Threat Islamic State Poses to West Pales in Comparison to Threat It Poses to Other Muslims

A government building in the Islamic State’s de facto capital Raqqa, Syria. (Photo: Beshr / Flickr Commons)

A government building in the Islamic State’s de facto capital Raqqa, Syria. (Photo: Beshr / Flickr Commons)

At Foreign Policy, James Traub says he found post-9/11 talk of world war beteen “Islamofascism” and the West hyperbolic. With the rise of the Islamic State, however, he writes, “Suddenly, however, the metaphor of world war does not seem so hyperbolic.” The Islamic State is conducting “a war inside a non-Western civilization that has overtaken and consumed the West.” In fact

The “caliphate” in Iraq and Syria represents a very serious threat to the West, but it is an existential challenge to the Islamic regimes in the region.

Traub explains.

The 9/11 attacks thus gave the misleading impression that the rise of Islamist extremism was “about” the West and required the West to fight a war on terror in order to defeat it. But Islamist extremism is about Islam and about the regimes that rule in the name of the faith; it is hard to imagine the extremist narrative losing its appeal unless and until Arab regimes gain real legitimacy in the eyes of their own citizens.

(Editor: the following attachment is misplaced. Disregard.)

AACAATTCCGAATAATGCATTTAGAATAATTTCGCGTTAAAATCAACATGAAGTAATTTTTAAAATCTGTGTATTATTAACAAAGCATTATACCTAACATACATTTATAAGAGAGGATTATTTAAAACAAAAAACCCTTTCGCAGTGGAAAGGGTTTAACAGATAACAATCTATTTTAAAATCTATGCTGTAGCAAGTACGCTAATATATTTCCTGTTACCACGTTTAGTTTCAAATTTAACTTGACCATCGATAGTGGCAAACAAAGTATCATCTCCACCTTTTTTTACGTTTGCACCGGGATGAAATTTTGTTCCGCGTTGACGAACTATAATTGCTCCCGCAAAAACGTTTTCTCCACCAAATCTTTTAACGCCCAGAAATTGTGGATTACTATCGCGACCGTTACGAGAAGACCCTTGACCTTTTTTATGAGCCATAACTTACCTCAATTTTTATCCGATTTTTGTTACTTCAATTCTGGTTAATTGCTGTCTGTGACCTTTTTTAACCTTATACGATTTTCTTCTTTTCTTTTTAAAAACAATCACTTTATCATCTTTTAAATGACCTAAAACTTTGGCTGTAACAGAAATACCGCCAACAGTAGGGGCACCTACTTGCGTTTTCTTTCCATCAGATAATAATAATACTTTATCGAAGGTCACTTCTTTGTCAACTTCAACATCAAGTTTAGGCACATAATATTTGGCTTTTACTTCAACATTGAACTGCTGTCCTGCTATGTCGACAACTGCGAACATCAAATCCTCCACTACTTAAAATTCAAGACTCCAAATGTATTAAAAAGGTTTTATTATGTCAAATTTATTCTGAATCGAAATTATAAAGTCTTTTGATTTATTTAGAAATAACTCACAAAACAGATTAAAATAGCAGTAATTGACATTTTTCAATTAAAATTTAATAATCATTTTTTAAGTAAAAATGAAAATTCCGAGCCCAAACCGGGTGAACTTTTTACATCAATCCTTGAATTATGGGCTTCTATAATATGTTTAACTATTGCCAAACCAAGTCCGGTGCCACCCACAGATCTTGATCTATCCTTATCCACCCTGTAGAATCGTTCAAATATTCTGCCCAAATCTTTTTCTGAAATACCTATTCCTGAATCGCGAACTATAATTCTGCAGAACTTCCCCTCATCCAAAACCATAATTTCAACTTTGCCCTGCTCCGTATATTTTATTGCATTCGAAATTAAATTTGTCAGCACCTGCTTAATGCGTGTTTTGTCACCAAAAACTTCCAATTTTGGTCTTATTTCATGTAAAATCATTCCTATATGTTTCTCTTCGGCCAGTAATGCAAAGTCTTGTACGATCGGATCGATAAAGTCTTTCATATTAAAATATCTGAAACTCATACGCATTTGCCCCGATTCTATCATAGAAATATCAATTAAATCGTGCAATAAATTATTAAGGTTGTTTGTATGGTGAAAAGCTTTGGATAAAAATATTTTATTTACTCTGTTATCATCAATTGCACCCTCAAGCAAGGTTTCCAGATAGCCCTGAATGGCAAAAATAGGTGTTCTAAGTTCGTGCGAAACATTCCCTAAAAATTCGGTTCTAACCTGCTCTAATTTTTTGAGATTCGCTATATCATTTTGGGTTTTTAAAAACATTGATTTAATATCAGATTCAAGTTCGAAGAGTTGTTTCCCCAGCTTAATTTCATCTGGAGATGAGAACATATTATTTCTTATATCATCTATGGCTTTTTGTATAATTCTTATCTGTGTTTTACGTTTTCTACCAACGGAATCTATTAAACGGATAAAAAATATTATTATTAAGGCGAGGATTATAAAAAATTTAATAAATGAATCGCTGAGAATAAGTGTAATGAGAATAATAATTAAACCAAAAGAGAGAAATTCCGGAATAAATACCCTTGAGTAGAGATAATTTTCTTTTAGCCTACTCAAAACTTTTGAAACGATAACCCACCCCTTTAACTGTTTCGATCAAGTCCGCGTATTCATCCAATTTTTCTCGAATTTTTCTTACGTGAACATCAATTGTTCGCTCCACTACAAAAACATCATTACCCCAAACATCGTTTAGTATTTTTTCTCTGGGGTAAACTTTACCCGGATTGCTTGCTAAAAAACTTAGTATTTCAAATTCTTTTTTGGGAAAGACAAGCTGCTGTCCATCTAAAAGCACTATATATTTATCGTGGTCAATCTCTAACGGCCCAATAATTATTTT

… The West can defend itself, but there’s little it can do to change the terms of that struggle. … In this war of the civilization next door to our own, there is very little that the West can do to fortify the legitimacy of Arab regimes — even if it seems that those regimes are harming their own long-term prospects.